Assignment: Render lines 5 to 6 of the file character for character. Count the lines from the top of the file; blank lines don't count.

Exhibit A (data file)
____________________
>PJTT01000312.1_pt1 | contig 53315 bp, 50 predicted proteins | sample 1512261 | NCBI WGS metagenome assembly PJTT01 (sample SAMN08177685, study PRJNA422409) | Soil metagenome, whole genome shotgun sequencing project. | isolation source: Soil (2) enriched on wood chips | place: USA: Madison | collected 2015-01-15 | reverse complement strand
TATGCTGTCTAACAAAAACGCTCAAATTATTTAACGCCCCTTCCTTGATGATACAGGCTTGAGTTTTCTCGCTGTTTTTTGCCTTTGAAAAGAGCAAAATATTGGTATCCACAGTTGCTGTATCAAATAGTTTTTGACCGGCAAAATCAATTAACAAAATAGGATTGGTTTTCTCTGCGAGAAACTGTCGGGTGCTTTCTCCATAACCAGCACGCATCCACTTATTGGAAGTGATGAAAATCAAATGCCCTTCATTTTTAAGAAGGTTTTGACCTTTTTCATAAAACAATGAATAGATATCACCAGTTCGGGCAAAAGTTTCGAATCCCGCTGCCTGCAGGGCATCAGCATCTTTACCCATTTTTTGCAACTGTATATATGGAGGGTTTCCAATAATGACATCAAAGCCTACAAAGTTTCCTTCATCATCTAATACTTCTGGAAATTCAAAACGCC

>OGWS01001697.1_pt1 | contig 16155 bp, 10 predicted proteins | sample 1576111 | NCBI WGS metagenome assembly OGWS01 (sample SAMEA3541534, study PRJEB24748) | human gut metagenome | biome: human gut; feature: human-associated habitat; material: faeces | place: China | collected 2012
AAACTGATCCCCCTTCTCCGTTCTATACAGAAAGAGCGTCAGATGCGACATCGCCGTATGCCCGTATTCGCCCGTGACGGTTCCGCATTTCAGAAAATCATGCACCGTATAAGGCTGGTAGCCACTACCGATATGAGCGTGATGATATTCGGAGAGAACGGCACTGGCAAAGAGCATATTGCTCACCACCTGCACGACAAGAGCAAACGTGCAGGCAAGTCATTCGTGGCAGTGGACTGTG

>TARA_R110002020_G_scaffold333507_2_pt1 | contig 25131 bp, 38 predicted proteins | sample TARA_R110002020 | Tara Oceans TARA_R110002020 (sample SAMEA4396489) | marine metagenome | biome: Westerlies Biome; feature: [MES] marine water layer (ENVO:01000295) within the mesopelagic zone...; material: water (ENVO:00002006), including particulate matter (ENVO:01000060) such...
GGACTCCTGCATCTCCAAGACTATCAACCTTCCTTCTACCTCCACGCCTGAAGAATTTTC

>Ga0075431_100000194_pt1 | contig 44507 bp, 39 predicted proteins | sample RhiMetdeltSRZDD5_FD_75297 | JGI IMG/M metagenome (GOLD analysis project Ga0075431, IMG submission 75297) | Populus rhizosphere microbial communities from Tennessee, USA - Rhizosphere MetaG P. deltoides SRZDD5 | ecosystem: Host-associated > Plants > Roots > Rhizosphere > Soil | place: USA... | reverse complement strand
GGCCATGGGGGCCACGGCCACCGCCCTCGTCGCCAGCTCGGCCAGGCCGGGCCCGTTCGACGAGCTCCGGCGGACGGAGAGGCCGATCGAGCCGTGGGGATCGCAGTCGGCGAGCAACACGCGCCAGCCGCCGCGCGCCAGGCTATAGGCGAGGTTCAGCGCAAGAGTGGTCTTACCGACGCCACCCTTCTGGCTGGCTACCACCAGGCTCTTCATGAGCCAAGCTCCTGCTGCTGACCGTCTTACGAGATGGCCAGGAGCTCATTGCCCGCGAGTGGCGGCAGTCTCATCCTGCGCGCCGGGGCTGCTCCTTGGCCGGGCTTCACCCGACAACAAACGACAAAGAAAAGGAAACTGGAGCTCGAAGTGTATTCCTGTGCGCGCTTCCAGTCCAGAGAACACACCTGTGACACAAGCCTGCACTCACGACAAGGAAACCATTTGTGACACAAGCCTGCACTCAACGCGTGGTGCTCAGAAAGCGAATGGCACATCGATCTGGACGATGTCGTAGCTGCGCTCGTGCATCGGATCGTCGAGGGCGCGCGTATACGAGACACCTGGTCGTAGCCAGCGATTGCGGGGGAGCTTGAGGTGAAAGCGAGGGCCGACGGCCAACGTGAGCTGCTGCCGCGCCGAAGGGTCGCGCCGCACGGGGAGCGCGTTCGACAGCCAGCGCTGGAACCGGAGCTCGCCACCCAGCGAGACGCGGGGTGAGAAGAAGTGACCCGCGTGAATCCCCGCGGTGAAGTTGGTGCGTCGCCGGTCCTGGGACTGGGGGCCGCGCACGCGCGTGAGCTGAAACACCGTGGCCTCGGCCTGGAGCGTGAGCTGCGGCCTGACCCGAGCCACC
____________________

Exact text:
>TARA_R110002020_G_scaffold333507_2_pt1 | contig 25131 bp, 38 predicted proteins | sample TARA_R110002020 | Tara Oceans TARA_R110002020 (sample SAMEA4396489) | marine metagenome | biome: Westerlies Biome; feature: [MES] marine water layer (ENVO:01000295) within the mesopelagic zone...; material: water (ENVO:00002006), including particulate matter (ENVO:01000060) such...
GGACTCCTGCATCTCCAAGACTATCAACCTTCCTTCTACCTCCACGCCTGAAGAATTTTC